Julie Kelly’s article for the Federalist demolishes the Democrats’ chanting point that it’s a matter of when, not if, Democrats retake the US House of Representatives.

Digging into recent polling reveals some glaring weaknesses for Democrats. These aren’t insignificant weaknesses. They’re game-changing weaknesses. For instance, Kelly reports that “there is no ‘enthusiasm gap’ for Democrats. In fact, Republicans now seem more motivated to vote in November: 86 percent of Republicans say they are absolutely or certain to vote this fall, compared to 81 percent of Democrats.”

That’s the first time I’ve read that this cycle. If that holds, Democrats won’t retake the House. On the Senate side, that might indicate a red wave of historic proportions. Prior to this, I’ve been predicting Republicans gaining 4-5 seats net in the Senate. If the enthusiasm gap disappears, Republicans might have a big red wave staring at them. Instead of just flipping seats in West Virginia, Missouri, North Dakota, Indiana and Montana, the GOP might flip Florida, Minnesota, Wisconsin and Pennsylvania, too.

The bad news for Democrats continues:

While white college graduates favor Democrats by nine points, non-college whites prefer a Republican congressional candidate by nearly 30 points, devastating news about a core constituency of the Democratic Party going forward.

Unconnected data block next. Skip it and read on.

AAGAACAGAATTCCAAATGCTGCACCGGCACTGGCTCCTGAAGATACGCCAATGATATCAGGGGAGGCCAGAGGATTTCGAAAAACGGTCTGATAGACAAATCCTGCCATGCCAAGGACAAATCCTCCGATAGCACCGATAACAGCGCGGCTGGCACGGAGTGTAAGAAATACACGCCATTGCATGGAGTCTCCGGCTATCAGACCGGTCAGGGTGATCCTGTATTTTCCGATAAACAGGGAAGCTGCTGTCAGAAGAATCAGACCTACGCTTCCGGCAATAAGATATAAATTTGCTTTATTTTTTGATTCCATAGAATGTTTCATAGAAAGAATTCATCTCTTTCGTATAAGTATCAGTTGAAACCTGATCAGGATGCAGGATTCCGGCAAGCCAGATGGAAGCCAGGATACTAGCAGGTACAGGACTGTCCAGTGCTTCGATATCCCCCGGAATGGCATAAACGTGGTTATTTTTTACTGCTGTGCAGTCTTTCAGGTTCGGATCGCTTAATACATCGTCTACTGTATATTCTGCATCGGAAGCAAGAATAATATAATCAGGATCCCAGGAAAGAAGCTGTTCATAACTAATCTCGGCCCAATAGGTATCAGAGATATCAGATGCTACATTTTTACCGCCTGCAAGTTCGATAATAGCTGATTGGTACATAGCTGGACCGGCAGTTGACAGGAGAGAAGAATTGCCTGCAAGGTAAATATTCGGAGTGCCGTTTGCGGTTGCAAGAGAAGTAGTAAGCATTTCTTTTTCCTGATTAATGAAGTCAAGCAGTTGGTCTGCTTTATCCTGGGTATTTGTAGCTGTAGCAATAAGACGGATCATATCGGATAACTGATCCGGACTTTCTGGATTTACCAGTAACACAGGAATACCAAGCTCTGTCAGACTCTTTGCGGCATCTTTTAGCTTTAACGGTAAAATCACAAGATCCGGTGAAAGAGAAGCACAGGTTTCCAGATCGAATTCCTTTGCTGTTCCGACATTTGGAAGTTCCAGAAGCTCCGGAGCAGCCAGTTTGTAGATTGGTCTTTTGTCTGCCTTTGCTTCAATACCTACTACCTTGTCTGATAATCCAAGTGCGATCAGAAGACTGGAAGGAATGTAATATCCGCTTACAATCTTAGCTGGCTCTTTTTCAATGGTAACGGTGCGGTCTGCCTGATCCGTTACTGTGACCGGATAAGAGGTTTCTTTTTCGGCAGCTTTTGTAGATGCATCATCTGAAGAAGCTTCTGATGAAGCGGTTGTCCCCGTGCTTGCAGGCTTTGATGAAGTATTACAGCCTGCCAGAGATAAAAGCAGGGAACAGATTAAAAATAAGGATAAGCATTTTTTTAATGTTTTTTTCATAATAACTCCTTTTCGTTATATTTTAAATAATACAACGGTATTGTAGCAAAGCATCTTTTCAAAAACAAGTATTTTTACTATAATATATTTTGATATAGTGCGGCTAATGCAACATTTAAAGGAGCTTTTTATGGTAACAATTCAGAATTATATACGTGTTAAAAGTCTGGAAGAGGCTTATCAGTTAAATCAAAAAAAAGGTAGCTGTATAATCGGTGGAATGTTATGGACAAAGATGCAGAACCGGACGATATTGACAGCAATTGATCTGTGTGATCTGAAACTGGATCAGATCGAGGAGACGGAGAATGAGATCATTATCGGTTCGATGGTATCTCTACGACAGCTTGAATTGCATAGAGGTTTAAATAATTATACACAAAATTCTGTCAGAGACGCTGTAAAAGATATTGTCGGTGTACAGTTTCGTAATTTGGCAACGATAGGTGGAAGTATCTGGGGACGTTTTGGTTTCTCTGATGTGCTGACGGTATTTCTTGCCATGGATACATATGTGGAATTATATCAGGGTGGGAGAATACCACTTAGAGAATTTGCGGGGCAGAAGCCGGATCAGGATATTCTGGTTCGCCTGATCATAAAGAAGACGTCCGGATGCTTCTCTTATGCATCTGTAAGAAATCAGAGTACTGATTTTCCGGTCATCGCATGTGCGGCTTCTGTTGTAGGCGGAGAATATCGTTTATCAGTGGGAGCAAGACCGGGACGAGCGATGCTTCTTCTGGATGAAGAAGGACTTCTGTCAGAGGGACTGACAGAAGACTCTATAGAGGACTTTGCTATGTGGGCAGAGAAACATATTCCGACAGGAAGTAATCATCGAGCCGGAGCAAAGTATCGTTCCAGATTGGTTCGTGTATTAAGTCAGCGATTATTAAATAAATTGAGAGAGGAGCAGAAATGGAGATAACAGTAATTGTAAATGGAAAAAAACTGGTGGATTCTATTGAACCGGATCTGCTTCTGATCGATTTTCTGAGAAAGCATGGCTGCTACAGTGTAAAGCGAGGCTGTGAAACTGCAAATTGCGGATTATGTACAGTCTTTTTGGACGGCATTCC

This sums my thoughts up precisely:

A slim majority also said gun violence has no effect on whether they will vote Republican or Democrat. So it looks like the nonstop media exploitation of the Parkland school shooting did not work for the Left.

I don’t see a wave, be it blue or red. There just isn’t an appetite for a major change. The economy is getting stronger, which usually leads to not rocking the boat at the voting booth.

2 Responses to “A closer look at 2018: What wave?”

  • Chad Q says:

    No one wants what the progressives are selling except for the 1/4 of the population that are hardcore progressives/socialists/communists and for them, nothing will be good enough until the rich are knocked down to the common man.

  • Gary Gross says:

    The underlying dynamics of this election cycle is that people are generally satisfied with the economy, they’re giving Republicans credit for improving the economy (especially Trump) & they think Democrats are crazier than a shit-house rat on immigration.

    The chances that Democrats winning back those voters is virtually nonexistent because they’re in full resist mode.

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